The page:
Granito de Oro is a smaller island offshore with a beach and coral reef, one of the world’s top 10 diving sites. Here you can snorkel or take out a kayak.

Continue cruising, crossing into Costa Rican waters and heading towards Golfo Dulce.

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Day 12

Explore Golfo Dulce.

Golfo Dulce - ‘sweet gulf’ - separates the Osa peninsula, carpeted in lush tropical foliage, from the Costa Rican mainland. It is one of only four tropical fjords on the planet.  The gulf, and the shores which define it are famed for their prolific wildlife, and you will have the chance to witness plenty of it. Head into a botanical reserve exploding with colour: bromeliads, ginger plants and heliconias are visited by toucans, hummingbirds, monkeys and butterflies.  In addition to your walk, you will be able to discover the flora and fauna from a kayak or skiff, possibly accompanied by dolphins leaping through the waves.

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Day 13

Explore the Osa Conservation area, Corcovado National Park.

Sail into Bahia Drake, a crescent-shaped bay on the northern end of the Osa peninsula, itself is a conserved wilderness of abundant rainforest and wildlife. Reserves have been established throughout the lush region, notably Corcovado National Park. You’ll visit the park which shelters a whopping 2.5% of the entire planet’s biodiversity, exploring from a guided jungle hike. It is home to many species of mammals and reptiles, including all four of Costa Rica’s monkey species, tree frogs, ocelots, anteaters and tapirs. Caimans and crocodiles lurk watchful in the dark lagoons and the park is not short of exotic birds: look out for cackling macaws and 16 species of hummingbird while a rare harpy eagle may circle overhead.

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Day 14

Visit Curú National Wildlife Refuge.

The Safari Voyager heads northwest to the southeastern tip of the sparsely populated Nicoya Peninsula, a much drier and more open land mass than its southern counterpart. Curú is one of the smallest wildlife refuges in the country but no less impressive for its array of diverse wildlife. The reserve rises from three beaches perfect for swimming and embraces five different life-zones, including red mangrove swamps.  If you tread softly on your walk along the trails you may spot anything from deer to crocodiles, racoons to howler, spider and capuchin monkeys, leaf-cutter ants to snake-eating frogs.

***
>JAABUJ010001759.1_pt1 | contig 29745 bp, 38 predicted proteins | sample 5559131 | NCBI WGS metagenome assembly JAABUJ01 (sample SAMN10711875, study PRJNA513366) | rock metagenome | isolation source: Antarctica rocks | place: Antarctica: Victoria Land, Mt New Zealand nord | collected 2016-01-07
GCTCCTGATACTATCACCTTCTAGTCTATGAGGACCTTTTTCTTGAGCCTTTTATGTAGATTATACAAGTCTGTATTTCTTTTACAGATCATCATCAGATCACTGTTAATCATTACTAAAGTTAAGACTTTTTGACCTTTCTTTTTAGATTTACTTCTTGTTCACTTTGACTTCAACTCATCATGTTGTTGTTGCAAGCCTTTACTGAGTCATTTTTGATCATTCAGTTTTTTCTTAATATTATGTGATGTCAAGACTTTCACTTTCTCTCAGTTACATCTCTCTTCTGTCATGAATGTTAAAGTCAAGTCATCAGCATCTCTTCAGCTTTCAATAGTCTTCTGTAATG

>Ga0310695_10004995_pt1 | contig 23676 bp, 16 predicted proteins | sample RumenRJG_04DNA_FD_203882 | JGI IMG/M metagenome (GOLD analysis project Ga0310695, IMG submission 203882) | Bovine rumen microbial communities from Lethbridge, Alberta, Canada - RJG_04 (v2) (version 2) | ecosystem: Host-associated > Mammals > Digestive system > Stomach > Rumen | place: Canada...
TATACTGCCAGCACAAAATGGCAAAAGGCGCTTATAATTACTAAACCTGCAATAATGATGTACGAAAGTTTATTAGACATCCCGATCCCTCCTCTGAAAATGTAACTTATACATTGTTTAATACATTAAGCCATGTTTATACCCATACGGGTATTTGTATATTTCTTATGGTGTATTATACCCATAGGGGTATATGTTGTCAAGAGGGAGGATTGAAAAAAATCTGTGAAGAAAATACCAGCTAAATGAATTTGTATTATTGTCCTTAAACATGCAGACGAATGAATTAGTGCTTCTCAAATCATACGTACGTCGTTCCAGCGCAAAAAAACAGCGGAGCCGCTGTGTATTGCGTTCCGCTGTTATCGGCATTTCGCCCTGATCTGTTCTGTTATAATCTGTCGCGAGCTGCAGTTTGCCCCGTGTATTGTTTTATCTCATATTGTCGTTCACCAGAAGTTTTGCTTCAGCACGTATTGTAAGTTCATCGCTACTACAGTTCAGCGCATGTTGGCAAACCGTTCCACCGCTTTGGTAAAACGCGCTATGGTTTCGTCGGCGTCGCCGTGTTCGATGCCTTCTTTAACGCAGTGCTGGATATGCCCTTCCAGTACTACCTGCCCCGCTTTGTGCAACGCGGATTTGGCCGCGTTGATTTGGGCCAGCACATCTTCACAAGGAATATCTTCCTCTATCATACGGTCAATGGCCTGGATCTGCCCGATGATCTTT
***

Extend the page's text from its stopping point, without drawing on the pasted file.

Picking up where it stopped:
An afternoon beach party offers up your final chance to swim and stroll along the shore. Back on board, there’s a farewell dinner followed ty a slide-show highlighting your adventures.

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Day 15

Disembark and transfer to San José International airport.

Connect with your international flight or consider an extension further to explore Costa Rica’s diverse landscapes or add on some beach time.  

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Real Latin America Experts

  • Hannah Waterhouse
    Hannah Waterhouse - Travel Consultant

    Hannah had an early introduction to Latin America when her family moved to Ecuador and she returned to study in Buenos Aires for a year before backpacking across the continent.

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    Paul Winrow-Giffin - Travel Consultant

    After graduating in Computer Science, Paul spent seven months travelling from Colombia to Argentina and came home hooked on Latin America.

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    Sophie lived in Chile before joining us and has travelled extensively across Latin America, from Mexico to the furthest tip of Patagonia.

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    Kathryn backpacked across Argentina, Chile, Bolivia and Peru before joining us. She has a degree in Philosophy and French and is a keen netball player.

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    Having spent part of her childhood in Colombia and worked in Brazil and Costa Rica, Hannah's ties to Latin America run deep. Hannah is an invaluable part of our Group Tours team.

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    Lina Fuller - Travel Consultant

    Lina's passion for the continent where she was born really took off when she moved to Córdoba to study, spending the holidays travelling between Argentina and her native Colombia.